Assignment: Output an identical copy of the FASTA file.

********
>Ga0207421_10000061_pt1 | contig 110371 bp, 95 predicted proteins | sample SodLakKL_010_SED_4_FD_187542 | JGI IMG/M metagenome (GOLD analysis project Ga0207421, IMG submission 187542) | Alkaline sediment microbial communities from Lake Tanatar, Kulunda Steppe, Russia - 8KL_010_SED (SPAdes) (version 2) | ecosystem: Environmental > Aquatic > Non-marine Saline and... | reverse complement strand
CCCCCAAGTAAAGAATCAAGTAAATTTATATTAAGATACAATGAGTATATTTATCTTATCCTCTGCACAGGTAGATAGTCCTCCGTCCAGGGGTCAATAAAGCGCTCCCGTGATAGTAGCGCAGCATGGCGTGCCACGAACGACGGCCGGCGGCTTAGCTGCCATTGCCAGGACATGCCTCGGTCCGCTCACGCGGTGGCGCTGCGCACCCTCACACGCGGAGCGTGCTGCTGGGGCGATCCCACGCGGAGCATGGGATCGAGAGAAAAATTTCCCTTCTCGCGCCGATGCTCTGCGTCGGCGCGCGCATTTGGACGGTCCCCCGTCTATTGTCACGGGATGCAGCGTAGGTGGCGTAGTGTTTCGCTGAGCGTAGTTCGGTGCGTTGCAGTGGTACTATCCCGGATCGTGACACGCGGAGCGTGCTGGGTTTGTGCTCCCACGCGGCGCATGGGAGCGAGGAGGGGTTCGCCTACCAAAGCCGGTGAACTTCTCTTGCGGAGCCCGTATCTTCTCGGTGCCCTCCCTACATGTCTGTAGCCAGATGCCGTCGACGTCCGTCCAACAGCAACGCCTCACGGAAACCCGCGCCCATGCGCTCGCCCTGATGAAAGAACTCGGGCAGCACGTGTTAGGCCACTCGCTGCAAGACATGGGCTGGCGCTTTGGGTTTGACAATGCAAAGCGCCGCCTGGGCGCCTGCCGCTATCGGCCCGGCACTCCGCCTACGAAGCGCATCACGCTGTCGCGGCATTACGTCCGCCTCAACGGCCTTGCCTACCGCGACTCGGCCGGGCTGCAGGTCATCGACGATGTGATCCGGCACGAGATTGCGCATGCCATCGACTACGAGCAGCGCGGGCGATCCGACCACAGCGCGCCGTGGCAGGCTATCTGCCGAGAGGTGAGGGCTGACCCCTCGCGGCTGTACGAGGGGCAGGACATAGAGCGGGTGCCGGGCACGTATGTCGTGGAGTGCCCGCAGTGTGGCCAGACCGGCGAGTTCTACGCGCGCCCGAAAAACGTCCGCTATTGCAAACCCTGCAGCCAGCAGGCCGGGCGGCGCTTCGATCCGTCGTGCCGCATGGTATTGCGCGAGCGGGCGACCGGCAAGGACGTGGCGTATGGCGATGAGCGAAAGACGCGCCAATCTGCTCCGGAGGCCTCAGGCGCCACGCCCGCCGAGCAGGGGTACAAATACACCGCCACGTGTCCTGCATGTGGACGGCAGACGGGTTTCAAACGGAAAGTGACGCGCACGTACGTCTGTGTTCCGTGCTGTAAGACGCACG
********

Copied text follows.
>Ga0207421_10000061_pt1 | contig 110371 bp, 95 predicted proteins | sample SodLakKL_010_SED_4_FD_187542 | JGI IMG/M metagenome (GOLD analysis project Ga0207421, IMG submission 187542) | Alkaline sediment microbial communities from Lake Tanatar, Kulunda Steppe, Russia - 8KL_010_SED (SPAdes) (version 2) | ecosystem: Environmental > Aquatic > Non-marine Saline and... | reverse complement strand
CCCCCAAGTAAAGAATCAAGTAAATTTATATTAAGATACAATGAGTATATTTATCTTATCCTCTGCACAGGTAGATAGTCCTCCGTCCAGGGGTCAATAAAGCGCTCCCGTGATAGTAGCGCAGCATGGCGTGCCACGAACGACGGCCGGCGGCTTAGCTGCCATTGCCAGGACATGCCTCGGTCCGCTCACGCGGTGGCGCTGCGCACCCTCACACGCGGAGCGTGCTGCTGGGGCGATCCCACGCGGAGCATGGGATCGAGAGAAAAATTTCCCTTCTCGCGCCGATGCTCTGCGTCGGCGCGCGCATTTGGACGGTCCCCCGTCTATTGTCACGGGATGCAGCGTAGGTGGCGTAGTGTTTCGCTGAGCGTAGTTCGGTGCGTTGCAGTGGTACTATCCCGGATCGTGACACGCGGAGCGTGCTGGGTTTGTGCTCCCACGCGGCGCATGGGAGCGAGGAGGGGTTCGCCTACCAAAGCCGGTGAACTTCTCTTGCGGAGCCCGTATCTTCTCGGTGCCCTCCCTACATGTCTGTAGCCAGATGCCGTCGACGTCCGTCCAACAGCAACGCCTCACGGAAACCCGCGCCCATGCGCTCGCCCTGATGAAAGAACTCGGGCAGCACGTGTTAGGCCACTCGCTGCAAGACATGGGCTGGCGCTTTGGGTTTGACAATGCAAAGCGCCGCCTGGGCGCCTGCCGCTATCGGCCCGGCACTCCGCCTACGAAGCGCATCACGCTGTCGCGGCATTACGTCCGCCTCAACGGCCTTGCCTACCGCGACTCGGCCGGGCTGCAGGTCATCGACGATGTGATCCGGCACGAGATTGCGCATGCCATCGACTACGAGCAGCGCGGGCGATCCGACCACAGCGCGCCGTGGCAGGCTATCTGCCGAGAGGTGAGGGCTGACCCCTCGCGGCTGTACGAGGGGCAGGACATAGAGCGGGTGCCGGGCACGTATGTCGTGGAGTGCCCGCAGTGTGGCCAGACCGGCGAGTTCTACGCGCGCCCGAAAAACGTCCGCTATTGCAAACCCTGCAGCCAGCAGGCCGGGCGGCGCTTCGATCCGTCGTGCCGCATGGTATTGCGCGAGCGGGCGACCGGCAAGGACGTGGCGTATGGCGATGAGCGAAAGACGCGCCAATCTGCTCCGGAGGCCTCAGGCGCCACGCCCGCCGAGCAGGGGTACAAATACACCGCCACGTGTCCTGCATGTGGACGGCAGACGGGTTTCAAACGGAAAGTGACGCGCACGTACGTCTGTGTTCCGTGCTGTAAGACGCACG